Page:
City pushing back on Fish House fee

Article Courtesy of The Pensacola News Journal

By Will Isern    

Published July 29, 2016


The homeowners associations were able to stop Civix Sunrise from developing a golf course adjacent to their properties, but were denied the award of attorneys' fees after the appeals court found that, while they were beneficiaries of Civix's lease of the golf course, they were not parties to it.

Along those lines, the city of Pensacola's lawyer, Nix Daniel, is arguing that Merrill's companies Merrill Land and Great Southern Restaurant Group, which owns the Fish House, were not parties to Russenberger's Seville Harbour lease and therefore aren't eligible to receive attorneys fees. Merrill Land subleases the portion of land the Fish House is on from Seville Harbour.


"We don't agree we owe any of them," Daniel said. "The language of the contract, we contend, is restrictive. And the way Seville proceeded took them outside the scope of attorneys' fees, so we contest that. And we contest Merrill Land and Great Southern because they're not a party to the contract at all. If you're not a party to the contract, you can't be awarded attorneys' fees."

Merrill's lawyers, however, argue that the Civix Sunrise case doesn't adequately address the questions raised in the Fish House suit, and instead point to the second case Duncan raised for review: North American Clearing Inc. v. Brokerage Computer Systems Inc. Unlike the Civix case, Russenberger's lease from the city contains no language restricting the award of attorneys fees to parties of the lease.

"Instead," Great Southern lawyer Charles Beall wrote in his memo to the court, "As in North American, they included broad language providing for fees to the prevailing party. Thus, as the prevailing party in the legal action initiated against it by the City, Great Southern is entitled to recover its attorney’s fees — precisely as the City would have been entitled to fees against Great Southern if it had prevailed."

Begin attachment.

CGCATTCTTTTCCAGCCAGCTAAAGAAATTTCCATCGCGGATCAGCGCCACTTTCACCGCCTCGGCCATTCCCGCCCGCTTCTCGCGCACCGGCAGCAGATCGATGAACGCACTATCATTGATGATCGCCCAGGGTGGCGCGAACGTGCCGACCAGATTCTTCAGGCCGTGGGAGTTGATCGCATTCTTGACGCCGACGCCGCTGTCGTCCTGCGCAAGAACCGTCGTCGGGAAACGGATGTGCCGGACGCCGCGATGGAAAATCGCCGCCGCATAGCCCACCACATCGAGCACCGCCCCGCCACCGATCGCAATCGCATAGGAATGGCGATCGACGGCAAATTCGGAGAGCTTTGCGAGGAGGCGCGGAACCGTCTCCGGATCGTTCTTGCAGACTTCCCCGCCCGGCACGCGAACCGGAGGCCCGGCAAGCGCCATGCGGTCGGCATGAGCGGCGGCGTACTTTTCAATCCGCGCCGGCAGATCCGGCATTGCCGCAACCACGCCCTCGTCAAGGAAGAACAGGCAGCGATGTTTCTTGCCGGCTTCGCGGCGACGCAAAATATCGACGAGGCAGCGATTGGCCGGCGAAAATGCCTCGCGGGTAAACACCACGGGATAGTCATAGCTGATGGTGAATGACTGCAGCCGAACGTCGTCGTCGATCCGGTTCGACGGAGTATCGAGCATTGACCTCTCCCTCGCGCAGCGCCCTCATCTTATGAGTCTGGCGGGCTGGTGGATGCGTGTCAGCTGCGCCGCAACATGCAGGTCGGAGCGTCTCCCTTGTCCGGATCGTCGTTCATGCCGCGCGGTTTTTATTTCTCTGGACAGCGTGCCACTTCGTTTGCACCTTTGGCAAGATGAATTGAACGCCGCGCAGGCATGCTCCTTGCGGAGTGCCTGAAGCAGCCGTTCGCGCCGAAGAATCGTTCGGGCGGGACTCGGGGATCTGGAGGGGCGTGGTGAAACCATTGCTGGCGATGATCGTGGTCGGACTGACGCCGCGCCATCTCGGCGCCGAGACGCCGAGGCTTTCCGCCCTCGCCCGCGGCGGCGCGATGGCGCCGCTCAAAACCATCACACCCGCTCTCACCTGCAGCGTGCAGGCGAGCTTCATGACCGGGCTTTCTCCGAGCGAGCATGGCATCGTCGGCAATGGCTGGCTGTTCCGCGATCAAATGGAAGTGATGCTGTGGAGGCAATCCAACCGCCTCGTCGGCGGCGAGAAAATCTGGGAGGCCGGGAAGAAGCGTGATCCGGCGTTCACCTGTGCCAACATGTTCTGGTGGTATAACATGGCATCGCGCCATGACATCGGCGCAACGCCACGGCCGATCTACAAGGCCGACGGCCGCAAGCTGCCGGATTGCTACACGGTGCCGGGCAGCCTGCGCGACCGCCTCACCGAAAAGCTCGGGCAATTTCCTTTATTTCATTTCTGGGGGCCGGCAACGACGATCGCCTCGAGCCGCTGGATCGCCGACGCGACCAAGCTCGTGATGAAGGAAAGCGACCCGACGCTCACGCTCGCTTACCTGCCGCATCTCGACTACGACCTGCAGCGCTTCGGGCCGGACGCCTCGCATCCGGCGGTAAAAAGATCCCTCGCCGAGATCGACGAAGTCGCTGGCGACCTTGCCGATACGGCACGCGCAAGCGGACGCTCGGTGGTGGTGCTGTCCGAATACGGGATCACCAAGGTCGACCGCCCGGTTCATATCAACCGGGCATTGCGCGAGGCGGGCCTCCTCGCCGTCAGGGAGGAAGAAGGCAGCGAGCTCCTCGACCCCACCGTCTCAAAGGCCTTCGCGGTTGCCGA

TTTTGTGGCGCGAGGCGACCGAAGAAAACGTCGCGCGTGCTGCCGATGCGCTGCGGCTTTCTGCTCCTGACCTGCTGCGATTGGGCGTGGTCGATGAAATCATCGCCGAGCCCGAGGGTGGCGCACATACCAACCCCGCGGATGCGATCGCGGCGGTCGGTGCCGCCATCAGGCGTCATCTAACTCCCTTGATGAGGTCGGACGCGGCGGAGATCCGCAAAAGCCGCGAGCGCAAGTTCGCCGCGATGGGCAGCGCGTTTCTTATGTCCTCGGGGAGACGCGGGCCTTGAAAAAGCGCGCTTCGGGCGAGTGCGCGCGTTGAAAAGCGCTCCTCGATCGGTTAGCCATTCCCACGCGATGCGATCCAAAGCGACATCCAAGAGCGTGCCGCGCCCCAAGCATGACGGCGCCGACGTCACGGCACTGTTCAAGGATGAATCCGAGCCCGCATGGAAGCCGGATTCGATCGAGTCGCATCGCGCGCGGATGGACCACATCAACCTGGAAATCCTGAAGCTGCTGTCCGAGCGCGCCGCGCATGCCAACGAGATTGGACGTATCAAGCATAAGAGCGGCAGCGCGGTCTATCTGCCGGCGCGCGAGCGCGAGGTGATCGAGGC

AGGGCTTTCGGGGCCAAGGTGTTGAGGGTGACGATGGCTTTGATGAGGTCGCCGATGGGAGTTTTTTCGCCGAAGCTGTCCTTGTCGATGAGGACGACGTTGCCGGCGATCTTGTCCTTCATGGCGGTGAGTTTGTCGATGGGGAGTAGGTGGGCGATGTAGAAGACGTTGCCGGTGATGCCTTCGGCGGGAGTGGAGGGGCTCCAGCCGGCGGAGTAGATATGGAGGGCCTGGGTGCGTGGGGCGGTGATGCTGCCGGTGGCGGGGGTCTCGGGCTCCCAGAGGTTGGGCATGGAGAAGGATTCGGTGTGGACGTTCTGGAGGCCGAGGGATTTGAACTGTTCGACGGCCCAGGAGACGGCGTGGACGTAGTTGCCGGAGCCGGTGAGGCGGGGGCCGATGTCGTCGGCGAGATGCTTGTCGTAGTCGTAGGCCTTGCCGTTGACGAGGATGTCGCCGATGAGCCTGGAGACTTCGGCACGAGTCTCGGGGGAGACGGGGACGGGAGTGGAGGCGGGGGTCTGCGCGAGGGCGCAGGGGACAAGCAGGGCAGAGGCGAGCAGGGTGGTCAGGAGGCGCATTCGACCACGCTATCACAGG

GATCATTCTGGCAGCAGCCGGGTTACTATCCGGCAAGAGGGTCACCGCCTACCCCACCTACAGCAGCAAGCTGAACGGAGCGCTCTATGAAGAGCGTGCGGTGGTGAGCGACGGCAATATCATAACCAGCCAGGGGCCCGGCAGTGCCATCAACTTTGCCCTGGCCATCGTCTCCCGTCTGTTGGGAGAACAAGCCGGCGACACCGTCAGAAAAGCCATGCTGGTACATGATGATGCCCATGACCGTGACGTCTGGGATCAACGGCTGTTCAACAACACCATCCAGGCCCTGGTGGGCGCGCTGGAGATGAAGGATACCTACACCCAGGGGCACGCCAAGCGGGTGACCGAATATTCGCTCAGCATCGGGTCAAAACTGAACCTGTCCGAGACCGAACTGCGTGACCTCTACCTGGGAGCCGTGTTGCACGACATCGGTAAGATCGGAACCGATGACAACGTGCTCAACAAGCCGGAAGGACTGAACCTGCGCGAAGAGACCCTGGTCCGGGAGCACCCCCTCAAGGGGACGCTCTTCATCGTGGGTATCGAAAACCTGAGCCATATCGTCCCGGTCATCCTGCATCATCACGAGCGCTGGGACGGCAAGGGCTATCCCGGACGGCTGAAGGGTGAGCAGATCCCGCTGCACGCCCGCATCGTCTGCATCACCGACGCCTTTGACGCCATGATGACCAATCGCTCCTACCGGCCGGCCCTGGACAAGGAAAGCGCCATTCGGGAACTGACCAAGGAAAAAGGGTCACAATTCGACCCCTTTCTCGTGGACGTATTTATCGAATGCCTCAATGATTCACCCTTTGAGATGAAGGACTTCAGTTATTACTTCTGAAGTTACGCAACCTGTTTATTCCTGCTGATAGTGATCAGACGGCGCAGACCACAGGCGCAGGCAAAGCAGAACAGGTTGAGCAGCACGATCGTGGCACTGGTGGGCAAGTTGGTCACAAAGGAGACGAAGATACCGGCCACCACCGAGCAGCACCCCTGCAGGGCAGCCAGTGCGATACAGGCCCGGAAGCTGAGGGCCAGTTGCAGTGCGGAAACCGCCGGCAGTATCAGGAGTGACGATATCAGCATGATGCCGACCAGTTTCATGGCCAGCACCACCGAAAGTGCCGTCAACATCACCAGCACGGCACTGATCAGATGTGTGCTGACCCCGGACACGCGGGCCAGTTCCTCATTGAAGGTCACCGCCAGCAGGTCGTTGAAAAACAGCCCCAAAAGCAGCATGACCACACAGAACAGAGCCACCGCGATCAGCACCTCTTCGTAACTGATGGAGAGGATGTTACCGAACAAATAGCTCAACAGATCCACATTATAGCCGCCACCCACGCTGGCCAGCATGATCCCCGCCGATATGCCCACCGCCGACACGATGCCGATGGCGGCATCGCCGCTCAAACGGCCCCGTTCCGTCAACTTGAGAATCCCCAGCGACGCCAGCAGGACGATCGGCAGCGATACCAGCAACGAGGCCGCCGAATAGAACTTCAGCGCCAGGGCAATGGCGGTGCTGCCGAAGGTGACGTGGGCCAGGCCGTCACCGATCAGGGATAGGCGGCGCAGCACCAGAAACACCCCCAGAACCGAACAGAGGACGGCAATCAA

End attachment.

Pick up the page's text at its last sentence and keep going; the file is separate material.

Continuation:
In November, the city sent a notice of default to businessmen Collier Merrill and Ray Russenberger, threatening to evict the men if they did not deliver on more than $5 million in disputed lease payments on The Fish House site.

To be clear, it was Merrill and Russenberger that sued the city in 2014 after the city tried to claim in late 2013 that Merrill owed some $5 million in unpaid rent and that Russenberger had not properly renewed his lease. Duncan found those claims to be incorrect in his April ruling, and the fight over attorneys fees since has ensued.

Pensacola Mayor Ashton Hayward said it's the city's obligation to fight the fee claims in the interest of taxpayers.

"Obviously we were sued, and we have to defend the citizens," Hayward said. "Unfortunately in a lawsuit you have fees, and it's our position that we don't owe them."

How much may be at stake for city taxpayers should the city be ordered to pay isn't immediately clear. The cost will continue to rise the longer the case drags on. Merrill estimated months ago that his side has spent somewhere near $800,000 on attorneys, but Daniel said he believes that number is overblown.

"I don't think that's remotely close," Daniel said. "Way high."

Merrill was traveling and could not be reached Tuesday, but his communications manager, Maria Goldberg, said even if Merrill and Russenberger are awarded attorneys fees, the damage done to the Fish House name has been irrevocable.

"Certainly we feel we are entitled to the fees," Goldberg said. "This wasn't our choosing to be involved in this. But even if we are compensated financially, we will never be whole ever again."